Arbaeen, which is the largest religious gatherings in the world, comes 40 days after Ashura, the martyrdom anniversary of the third Shiite Imam, Imam Hussein (AS).
Each year, millions of Shiites flock to Karbala, where the holy shrine of Imam Hussein (AS) is located, to perform mourning rites. Many of them also visit Imam Ali’s (AS) holy shrine in Najaf.
In the past few years, around 20 million pilgrims from all over the world, including Iran, have taken part in the mourning ceremonies in the Iraqi holy cities marking Arbaeen.
Unofficial reports say that the number of Iranians applying for a visa to go on the pilgrimage has, at least, tripled so far. The unrests in a number of Iraqi cities is suspected by Iranians to have spiralled by the US, Israel and Saudi Arabia to deter the Iranian people’s Arbaeen pilgrimage and Iranian pilgrims intend to show that they are undeterred.
Imam Hossein (PBUH) was martyred in the 680 A.D. battle fought on the plains outside Karbala, a city in modern Iraq that’s home to the Imam’s holy shrine.
In the battle, Imam Hossein (PBUH) was decapitated and his body mutilated by Yazid’s armies. All of Imam Hossein’s male family members, relatives, friends, soldiers who all together formed a 72-member army were beheaded in an unequal war with a 30,000-strong army of the enemy in the desert of Karbala.
The occasion is the source of an enduring moral lesson for the Shiites.
Imam Hossein’s martyrdom – recounted through a rich body of prose, poetry and song – remains an inspirational example of sacrifice to Shiites, who make up a majority of the Muslim population in Iran, Pakistan, Iraq and Bahrain.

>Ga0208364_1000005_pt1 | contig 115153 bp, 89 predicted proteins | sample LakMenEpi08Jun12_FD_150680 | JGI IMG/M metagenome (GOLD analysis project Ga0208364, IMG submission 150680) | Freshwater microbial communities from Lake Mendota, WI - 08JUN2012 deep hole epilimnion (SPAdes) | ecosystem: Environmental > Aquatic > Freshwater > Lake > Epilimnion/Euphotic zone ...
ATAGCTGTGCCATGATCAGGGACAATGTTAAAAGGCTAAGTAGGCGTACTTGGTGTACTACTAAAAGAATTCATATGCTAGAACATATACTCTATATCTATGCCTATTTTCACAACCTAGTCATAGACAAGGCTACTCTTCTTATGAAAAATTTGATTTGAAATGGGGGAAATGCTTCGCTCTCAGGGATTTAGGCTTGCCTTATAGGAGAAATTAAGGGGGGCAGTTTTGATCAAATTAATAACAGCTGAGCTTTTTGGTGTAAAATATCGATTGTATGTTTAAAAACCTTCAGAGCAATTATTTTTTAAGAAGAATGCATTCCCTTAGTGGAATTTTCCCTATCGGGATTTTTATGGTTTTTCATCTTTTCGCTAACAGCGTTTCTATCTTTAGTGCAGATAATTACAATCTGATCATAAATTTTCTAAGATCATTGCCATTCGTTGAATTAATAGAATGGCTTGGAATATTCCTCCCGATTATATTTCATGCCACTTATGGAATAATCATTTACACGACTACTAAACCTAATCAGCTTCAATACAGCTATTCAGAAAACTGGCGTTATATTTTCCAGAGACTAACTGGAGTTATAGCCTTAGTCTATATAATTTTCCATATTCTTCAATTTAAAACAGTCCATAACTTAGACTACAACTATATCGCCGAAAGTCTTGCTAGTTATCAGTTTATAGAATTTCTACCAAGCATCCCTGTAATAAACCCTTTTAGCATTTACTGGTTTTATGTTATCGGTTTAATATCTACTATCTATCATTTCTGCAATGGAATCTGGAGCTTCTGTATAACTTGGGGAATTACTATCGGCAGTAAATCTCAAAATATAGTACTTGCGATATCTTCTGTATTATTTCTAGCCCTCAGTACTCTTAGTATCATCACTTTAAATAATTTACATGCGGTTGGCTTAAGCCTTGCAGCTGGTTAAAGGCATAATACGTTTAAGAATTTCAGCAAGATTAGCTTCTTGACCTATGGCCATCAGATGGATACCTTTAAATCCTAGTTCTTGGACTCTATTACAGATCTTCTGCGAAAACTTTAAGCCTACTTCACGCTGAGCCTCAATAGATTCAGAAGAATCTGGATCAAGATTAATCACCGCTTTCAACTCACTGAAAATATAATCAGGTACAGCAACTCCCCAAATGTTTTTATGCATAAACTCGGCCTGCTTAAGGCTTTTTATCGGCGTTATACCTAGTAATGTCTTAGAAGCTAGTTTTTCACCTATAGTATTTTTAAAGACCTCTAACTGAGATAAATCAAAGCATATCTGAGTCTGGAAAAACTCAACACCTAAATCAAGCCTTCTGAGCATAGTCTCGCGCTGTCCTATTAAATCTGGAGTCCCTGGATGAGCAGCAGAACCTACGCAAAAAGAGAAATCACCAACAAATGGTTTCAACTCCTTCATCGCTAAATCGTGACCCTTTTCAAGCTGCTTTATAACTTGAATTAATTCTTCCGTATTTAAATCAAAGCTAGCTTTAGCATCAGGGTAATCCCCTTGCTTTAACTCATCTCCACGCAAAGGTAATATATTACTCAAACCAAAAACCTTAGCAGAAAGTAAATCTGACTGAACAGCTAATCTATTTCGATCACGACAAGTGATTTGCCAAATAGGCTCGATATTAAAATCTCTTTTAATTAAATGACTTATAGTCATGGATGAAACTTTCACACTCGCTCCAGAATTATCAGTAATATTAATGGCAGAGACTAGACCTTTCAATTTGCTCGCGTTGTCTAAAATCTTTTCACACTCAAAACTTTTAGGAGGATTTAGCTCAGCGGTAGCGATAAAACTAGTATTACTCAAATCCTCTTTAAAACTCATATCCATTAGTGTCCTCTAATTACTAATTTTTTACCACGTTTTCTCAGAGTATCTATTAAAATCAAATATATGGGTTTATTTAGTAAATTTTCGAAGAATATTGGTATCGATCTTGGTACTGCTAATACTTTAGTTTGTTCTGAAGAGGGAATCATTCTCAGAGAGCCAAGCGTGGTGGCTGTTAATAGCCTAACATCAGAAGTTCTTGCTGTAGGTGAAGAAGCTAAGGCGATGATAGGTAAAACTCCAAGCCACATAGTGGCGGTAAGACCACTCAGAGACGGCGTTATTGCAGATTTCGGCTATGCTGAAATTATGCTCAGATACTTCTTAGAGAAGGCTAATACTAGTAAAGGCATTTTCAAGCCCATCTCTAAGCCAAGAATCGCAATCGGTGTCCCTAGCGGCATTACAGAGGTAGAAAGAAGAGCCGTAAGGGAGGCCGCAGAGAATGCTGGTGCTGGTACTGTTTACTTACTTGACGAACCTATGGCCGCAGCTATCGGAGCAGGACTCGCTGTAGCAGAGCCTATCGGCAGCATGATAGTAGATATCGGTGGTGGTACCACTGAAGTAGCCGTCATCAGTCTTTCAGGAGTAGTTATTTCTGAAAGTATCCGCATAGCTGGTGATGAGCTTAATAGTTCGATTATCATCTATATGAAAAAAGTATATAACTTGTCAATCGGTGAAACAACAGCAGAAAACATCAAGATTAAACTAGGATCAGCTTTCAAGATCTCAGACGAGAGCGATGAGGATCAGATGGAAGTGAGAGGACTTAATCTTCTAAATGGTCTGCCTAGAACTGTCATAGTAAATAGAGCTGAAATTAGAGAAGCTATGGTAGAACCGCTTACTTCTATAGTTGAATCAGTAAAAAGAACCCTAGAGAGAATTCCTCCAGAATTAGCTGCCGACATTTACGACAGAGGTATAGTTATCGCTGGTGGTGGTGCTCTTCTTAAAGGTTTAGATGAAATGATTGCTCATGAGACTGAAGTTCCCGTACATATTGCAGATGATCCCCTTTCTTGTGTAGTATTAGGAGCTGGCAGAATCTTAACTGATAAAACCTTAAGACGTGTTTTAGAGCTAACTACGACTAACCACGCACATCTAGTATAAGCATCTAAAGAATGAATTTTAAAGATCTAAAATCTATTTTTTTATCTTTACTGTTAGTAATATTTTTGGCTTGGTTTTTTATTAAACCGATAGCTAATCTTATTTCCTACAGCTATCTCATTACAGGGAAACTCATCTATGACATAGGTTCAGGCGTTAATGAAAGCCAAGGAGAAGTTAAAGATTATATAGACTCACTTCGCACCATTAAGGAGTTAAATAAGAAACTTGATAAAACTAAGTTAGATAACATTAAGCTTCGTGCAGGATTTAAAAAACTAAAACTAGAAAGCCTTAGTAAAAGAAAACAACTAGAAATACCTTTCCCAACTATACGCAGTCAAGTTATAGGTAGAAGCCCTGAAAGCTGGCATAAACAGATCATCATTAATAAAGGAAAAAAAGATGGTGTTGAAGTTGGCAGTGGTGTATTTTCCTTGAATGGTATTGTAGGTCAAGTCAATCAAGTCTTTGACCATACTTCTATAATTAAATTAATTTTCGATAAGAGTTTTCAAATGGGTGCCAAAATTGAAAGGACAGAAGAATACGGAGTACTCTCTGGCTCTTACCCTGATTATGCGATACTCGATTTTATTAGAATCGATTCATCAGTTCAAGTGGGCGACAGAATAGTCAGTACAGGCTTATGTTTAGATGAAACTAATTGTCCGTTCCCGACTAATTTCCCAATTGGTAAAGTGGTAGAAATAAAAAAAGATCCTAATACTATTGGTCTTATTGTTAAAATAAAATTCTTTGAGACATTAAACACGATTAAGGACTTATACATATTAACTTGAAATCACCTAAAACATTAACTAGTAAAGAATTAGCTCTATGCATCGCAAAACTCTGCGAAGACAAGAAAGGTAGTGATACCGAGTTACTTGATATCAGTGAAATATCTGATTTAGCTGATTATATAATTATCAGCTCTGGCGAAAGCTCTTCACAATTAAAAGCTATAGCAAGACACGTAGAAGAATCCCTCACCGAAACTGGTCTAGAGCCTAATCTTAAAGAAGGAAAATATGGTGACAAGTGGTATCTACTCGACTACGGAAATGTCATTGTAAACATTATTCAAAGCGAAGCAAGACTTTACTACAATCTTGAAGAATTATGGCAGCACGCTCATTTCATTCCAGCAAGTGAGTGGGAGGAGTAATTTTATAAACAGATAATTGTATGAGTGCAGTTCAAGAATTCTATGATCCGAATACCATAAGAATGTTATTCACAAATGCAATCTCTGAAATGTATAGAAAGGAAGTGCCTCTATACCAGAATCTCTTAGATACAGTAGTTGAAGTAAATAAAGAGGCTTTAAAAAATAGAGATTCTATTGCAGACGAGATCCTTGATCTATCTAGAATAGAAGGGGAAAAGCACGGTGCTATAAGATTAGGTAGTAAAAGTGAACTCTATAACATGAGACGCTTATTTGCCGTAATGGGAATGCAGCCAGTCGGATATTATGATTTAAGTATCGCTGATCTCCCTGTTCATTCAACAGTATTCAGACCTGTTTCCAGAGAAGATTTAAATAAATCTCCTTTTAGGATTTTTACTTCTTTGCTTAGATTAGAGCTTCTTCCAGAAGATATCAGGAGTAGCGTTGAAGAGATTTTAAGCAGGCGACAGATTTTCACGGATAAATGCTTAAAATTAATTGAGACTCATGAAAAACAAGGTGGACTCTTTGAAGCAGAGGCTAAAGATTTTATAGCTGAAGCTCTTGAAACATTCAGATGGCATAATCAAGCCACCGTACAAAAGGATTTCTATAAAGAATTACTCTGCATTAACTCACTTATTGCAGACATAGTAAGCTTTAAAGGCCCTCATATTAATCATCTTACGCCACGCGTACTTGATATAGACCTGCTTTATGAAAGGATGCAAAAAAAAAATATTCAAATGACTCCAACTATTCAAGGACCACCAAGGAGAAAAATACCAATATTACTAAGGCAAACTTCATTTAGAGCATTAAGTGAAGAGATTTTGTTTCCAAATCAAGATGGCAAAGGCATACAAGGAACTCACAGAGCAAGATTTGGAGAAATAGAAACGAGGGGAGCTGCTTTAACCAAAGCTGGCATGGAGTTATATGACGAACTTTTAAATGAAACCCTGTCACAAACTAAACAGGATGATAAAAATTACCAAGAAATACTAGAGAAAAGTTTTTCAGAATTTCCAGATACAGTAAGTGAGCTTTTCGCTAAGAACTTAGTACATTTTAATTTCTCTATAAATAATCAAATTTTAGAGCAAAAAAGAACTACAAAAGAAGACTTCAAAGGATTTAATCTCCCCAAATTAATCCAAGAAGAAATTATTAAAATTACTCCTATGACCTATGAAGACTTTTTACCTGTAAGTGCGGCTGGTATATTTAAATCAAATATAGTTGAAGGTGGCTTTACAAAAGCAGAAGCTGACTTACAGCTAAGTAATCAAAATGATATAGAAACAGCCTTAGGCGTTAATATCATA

This year’s Arbaeen ceremonies are held amid the western and Arab media’s negative propaganda and exaggeration of the recent unrests in Iraq to dissuade the pilgrims from traveling to the country but the bordering areas of Iran near Iraq are full of eager pilgrims trying to arrive in Karbala for Arbaeen ceremonies.
Iranian officials have declared that this year’s demands for Karbala visit in Arabaeen are 3 to 5 times more than the past years despite the media hypes about unrests in Iraq.
Calm was relatively restored in the Iraqi cities on Friday after a few days of protests.
A security source said on Saturday night that normal conditions had returned to Baghdad after the recent unrests, adding that cleaning of the capital city’s streets had started.
“Conditions in Baghdad are stable and have returned to normal,” the source told the Arabic-language Soumeriyeh news channel of Iraq.
He added that all streets in Baghdad except Jomhouriyat bridge had been reopened.
The source underlined that the security forces were present in the streets as usual and the municipality workers had started cleaning operations.
Meantime, Spokesman of the Iraqi Joint Operations Command Yahya Rasoul said on Saturday that the police had received no order to exercise force or violence against the protestors, although they did their best to stop saboteurs, and stressed that all provinces in Iraq are under control.
“There has been no order issued for exercising violence against the protestors and the security forces support the protestors and properties against the saboteurs who are after damaging and destroying the country,” Rasoul was quoted as saying by al-Soumeriyeh news channel.
He added that all Iraqi provinces are under control.
Iraqi Officials announced on Friday that “unknown snipers” killed four people in the country, including two civilians and two security forces.
Qais Khazali, the Leader of Asa’ib Ahl al-Haq Resistance Movement, revealed, in a press conference more than a month ago on August 26, that some political fractions in Iraq in a joint endeavor with some foreign powers are getting prepared for igniting demonstrations, because they are unhappy with Iraq’s current foreign policy.